Radio 4’s Woman’s Hour Power List 2016 revealed

BBC Radio 4’s Woman’s Hour today unveils their annual Power List. Jenni Murray and Jane Garvey will announce the list at 10am, which celebrates the seven women who have made the biggest impact on women’s lives over the past seven decades.

Published: 14 December 2016
We hope the list inspires, educates and crucially shines a light on the work of some women who history may already be starting to forget.
— Emma Barnett, Chair of the judging panel

The programme was recorded at Buckingham Palace at a reception attended by The Duchess of Cornwall, as part of the programme’s 70th anniversary celebrations. 

The 2016 Power List recognises women’s achievements across the 70-year history of the programme. For the first time women who are no longer alive have been considered for a place on the list, as have those from outside the UK who have had a demonstrable impact here. 

In deciding on the final seven names the judges considered a woman’s body of work, her role as a catalyst for change over the past 70 years, as well as those who are making an impact today.

Margaret Thatcher, the UK’s first female Prime Minister, tops this year’s list.

In a Power List first, the fictional character Bridget Jones makes the final seven, alongside American singer-songwriter Beyoncé and feminist academic Germaine Greer.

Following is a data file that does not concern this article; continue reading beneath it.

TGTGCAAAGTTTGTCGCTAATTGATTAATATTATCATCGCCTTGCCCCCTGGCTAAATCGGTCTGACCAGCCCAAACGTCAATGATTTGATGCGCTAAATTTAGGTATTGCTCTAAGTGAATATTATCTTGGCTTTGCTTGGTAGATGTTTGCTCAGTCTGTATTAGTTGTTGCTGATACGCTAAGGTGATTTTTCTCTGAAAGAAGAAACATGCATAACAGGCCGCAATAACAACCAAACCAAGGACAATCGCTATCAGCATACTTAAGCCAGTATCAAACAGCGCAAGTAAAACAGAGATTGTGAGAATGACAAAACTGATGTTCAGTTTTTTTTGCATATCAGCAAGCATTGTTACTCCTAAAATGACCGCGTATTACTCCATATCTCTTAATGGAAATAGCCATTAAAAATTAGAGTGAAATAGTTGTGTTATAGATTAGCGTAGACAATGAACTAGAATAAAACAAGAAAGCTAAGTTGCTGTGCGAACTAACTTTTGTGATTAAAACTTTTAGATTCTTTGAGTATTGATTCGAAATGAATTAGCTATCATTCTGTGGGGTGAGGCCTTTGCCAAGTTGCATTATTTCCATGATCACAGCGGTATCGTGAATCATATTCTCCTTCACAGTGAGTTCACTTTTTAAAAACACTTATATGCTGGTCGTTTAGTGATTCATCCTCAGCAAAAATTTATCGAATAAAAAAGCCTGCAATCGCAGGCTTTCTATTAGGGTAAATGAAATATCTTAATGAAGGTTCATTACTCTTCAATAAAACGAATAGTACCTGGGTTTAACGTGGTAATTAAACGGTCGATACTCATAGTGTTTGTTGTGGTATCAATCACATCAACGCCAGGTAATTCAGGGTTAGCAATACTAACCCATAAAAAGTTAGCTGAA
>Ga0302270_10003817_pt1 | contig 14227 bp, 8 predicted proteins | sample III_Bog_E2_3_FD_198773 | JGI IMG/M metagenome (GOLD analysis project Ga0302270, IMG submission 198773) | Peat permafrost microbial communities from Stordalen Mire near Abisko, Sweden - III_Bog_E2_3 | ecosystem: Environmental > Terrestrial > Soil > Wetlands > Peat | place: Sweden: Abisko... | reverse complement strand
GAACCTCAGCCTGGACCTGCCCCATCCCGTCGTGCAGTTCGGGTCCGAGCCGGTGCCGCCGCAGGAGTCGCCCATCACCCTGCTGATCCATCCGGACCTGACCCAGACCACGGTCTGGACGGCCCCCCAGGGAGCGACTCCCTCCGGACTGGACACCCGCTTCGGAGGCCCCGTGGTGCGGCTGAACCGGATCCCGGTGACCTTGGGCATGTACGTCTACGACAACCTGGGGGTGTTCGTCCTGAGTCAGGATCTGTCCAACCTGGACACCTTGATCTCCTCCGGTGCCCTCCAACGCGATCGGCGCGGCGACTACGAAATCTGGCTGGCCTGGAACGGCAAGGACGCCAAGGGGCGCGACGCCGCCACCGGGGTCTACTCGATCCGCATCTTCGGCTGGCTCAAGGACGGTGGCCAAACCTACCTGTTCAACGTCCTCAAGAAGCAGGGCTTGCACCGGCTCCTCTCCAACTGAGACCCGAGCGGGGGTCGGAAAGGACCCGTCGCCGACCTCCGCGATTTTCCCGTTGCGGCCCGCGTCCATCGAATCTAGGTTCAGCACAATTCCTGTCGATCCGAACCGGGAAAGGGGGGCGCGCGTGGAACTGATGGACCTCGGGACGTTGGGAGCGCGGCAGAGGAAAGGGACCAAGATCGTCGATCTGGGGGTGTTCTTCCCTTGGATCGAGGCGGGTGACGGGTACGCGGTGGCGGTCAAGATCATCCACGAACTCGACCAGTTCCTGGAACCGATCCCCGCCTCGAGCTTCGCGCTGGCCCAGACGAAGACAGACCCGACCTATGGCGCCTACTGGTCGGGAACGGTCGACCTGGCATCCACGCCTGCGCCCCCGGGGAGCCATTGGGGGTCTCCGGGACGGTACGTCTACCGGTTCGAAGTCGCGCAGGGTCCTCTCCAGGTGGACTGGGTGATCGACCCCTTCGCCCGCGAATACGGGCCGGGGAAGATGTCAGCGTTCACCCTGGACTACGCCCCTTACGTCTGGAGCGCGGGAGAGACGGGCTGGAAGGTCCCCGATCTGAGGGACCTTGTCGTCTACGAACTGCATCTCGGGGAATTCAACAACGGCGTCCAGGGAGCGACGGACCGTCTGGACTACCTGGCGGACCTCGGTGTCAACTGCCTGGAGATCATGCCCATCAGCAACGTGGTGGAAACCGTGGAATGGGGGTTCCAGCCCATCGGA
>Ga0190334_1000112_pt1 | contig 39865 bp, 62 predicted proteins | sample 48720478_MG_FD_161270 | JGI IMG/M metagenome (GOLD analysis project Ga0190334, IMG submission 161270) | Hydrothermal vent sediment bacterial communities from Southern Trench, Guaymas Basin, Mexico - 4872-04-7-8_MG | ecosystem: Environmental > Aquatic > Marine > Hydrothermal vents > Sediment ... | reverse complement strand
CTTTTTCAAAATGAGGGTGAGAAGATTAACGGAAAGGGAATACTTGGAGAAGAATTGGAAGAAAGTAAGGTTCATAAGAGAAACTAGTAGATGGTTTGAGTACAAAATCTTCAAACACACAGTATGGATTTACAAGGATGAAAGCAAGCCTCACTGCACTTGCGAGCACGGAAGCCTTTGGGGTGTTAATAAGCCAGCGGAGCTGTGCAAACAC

This year’s judging panel was once again chaired by Emma Barnett, journalist and presenter of BBC 5Live Daily, with judges: Karren Brady, business leader and life peer; Ayesha Hazarika, former Labour adviser and commentator; Abi Morgan, award-winning screenwriter (The Iron Lady and Suffragette); Jill Burridge, former editor of Woman’s Hour; and Julia Hobsbawm, Founder, Editorial Intelligence.

Emma Barnett says: “Having chaired the judging panel for three years running, I was particularly energised about being able to select women who are no longer with us to commemorate Woman’s Hour’s special 70th anniversary. This meant we could respect and honour the ground-breaking work of pioneers like Helen Brook, who gave unmarried women control of their bodies via contraception, and Labour’s Barbara Castle, who gave us the legal right to demand equal pay. The list takes in a range of experiences across a range of ages. We hope the list inspires, educates and crucially shines a light on the work of some women who history may already be starting to forget.”

The seven women on the final Woman’s Hour Power List 2016 are as follows:

1. Margaret Thatcher - First female British Prime Minister (1979-1990) and leader of the Conservative Party (1975-1990)

Emma Barnett says: “Love or loathe her, it is hard to think of another woman who has had more of an impact on British women than Baroness Margaret Thatcher within the last seven decades. Anyone born in the 80s and thereafter grew up thinking it was normal for a woman to run the country; anyone over the age of 18 while she was in charge was shaped by her leadership style and uncompromising policies. In fact a whole generation of women’s feminism was formed in direct retaliation to her.”

Julia Hobsbawm says: “She represents a fundamental shift in thinking - the idea that men call the shots all the time changed overnight with her.”

2. Helen Brook - Set up Brook Advisory Centres in 1964 offering contraceptive advice to unmarried women